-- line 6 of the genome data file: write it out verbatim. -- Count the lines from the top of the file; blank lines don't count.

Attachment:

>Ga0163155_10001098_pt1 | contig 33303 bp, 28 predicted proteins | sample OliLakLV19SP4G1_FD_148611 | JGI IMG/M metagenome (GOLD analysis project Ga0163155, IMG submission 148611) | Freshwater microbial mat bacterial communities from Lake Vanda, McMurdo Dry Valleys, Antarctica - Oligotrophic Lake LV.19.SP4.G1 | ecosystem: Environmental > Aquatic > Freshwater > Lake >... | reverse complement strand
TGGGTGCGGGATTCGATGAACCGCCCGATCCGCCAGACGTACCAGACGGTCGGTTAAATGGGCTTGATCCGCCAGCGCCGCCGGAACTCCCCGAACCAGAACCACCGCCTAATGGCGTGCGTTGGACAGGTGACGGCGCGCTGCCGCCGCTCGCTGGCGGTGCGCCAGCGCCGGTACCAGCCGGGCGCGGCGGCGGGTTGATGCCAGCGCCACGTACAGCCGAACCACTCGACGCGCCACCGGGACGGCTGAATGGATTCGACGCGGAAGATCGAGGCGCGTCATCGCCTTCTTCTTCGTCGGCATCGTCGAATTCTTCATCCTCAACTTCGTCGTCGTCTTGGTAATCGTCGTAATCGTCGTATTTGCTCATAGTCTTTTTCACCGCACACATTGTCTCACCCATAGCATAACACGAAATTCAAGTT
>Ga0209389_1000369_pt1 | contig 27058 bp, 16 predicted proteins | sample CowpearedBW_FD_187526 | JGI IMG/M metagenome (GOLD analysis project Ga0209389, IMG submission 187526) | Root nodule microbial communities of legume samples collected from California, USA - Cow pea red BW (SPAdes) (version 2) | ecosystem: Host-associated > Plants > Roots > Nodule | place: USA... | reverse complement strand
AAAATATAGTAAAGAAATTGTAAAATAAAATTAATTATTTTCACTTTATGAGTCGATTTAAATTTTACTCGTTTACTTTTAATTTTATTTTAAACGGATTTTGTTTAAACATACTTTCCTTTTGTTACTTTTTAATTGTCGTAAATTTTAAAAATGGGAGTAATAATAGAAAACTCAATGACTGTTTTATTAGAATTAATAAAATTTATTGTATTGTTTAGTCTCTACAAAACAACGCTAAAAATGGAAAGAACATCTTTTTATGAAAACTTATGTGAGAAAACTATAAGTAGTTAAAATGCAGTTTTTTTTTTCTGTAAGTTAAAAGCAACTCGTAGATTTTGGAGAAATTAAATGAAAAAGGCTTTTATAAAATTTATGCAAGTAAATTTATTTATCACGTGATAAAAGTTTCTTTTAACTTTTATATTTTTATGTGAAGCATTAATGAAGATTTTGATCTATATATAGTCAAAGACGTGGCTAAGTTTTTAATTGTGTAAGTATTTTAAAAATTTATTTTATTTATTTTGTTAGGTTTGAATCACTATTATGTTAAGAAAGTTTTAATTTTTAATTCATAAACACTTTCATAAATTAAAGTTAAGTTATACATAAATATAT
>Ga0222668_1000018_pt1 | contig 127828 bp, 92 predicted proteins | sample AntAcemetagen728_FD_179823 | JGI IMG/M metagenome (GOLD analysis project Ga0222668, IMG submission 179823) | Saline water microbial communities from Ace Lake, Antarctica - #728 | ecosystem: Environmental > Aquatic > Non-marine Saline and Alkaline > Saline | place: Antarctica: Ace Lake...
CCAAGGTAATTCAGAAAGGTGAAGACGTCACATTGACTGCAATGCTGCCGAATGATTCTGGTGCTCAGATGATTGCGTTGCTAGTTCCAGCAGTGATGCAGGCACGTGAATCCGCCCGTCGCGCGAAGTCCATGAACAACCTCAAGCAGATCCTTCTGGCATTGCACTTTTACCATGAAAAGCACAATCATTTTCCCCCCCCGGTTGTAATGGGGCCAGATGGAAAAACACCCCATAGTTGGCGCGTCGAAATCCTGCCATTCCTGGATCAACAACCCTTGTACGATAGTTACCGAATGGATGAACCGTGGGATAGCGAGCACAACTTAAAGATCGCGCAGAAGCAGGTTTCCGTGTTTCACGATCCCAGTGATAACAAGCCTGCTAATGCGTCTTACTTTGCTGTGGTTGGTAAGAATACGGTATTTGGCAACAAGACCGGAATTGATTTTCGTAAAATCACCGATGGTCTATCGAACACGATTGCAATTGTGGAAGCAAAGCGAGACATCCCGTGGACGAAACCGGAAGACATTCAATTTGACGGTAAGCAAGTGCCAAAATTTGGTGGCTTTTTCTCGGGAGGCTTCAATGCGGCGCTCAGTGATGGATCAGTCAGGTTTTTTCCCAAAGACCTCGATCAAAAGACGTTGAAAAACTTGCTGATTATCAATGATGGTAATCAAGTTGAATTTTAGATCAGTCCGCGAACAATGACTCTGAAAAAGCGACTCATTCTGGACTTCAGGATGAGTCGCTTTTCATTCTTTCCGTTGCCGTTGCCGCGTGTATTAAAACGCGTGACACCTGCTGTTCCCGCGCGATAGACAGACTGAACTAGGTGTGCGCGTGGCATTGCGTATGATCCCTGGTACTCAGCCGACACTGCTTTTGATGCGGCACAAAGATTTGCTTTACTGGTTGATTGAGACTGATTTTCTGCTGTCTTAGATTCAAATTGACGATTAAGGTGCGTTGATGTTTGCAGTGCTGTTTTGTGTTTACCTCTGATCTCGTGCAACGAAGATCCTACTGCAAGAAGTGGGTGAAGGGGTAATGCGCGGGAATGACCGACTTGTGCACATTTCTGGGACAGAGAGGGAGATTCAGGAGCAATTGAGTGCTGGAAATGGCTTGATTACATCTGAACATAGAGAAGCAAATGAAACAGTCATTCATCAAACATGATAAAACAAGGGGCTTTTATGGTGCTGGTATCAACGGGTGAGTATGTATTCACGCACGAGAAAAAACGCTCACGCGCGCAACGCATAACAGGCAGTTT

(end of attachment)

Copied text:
CCAAGGTAATTCAGAAAGGTGAAGACGTCACATTGACTGCAATGCTGCCGAATGATTCTGGTGCTCAGATGATTGCGTTGCTAGTTCCAGCAGTGATGCAGGCACGTGAATCCGCCCGTCGCGCGAAGTCCATGAACAACCTCAAGCAGATCCTTCTGGCATTGCACTTTTACCATGAAAAGCACAATCATTTTCCCCCCCCGGTTGTAATGGGGCCAGATGGAAAAACACCCCATAGTTGGCGCGTCGAAATCCTGCCATTCCTGGATCAACAACCCTTGTACGATAGTTACCGAATGGATGAACCGTGGGATAGCGAGCACAACTTAAAGATCGCGCAGAAGCAGGTTTCCGTGTTTCACGATCCCAGTGATAACAAGCCTGCTAATGCGTCTTACTTTGCTGTGGTTGGTAAGAATACGGTATTTGGCAACAAGACCGGAATTGATTTTCGTAAAATCACCGATGGTCTATCGAACACGATTGCAATTGTGGAAGCAAAGCGAGACATCCCGTGGACGAAACCGGAAGACATTCAATTTGACGGTAAGCAAGTGCCAAAATTTGGTGGCTTTTTCTCGGGAGGCTTCAATGCGGCGCTCAGTGATGGATCAGTCAGGTTTTTTCCCAAAGACCTCGATCAAAAGACGTTGAAAAACTTGCTGATTATCAATGATGGTAATCAAGTTGAATTTTAGATCAGTCCGCGAACAATGACTCTGAAAAAGCGACTCATTCTGGACTTCAGGATGAGTCGCTTTTCATTCTTTCCGTTGCCGTTGCCGCGTGTATTAAAACGCGTGACACCTGCTGTTCCCGCGCGATAGACAGACTGAACTAGGTGTGCGCGTGGCATTGCGTATGATCCCTGGTACTCAGCCGACACTGCTTTTGATGCGGCACAAAGATTTGCTTTACTGGTTGATTGAGACTGATTTTCTGCTGTCTTAGATTCAAATTGACGATTAAGGTGCGTTGATGTTTGCAGTGCTGTTTTGTGTTTACCTCTGATCTCGTGCAACGAAGATCCTACTGCAAGAAGTGGGTGAAGGGGTAATGCGCGGGAATGACCGACTTGTGCACATTTCTGGGACAGAGAGGGAGATTCAGGAGCAATTGAGTGCTGGAAATGGCTTGATTACATCTGAACATAGAGAAGCAAATGAAACAGTCATTCATCAAACATGATAAAACAAGGGGCTTTTATGGTGCTGGTATCAACGGGTGAGTATGTATTCACGCACGAGAAAAAACGCTCACGCGCGCAACGCATAACAGGCAGTTT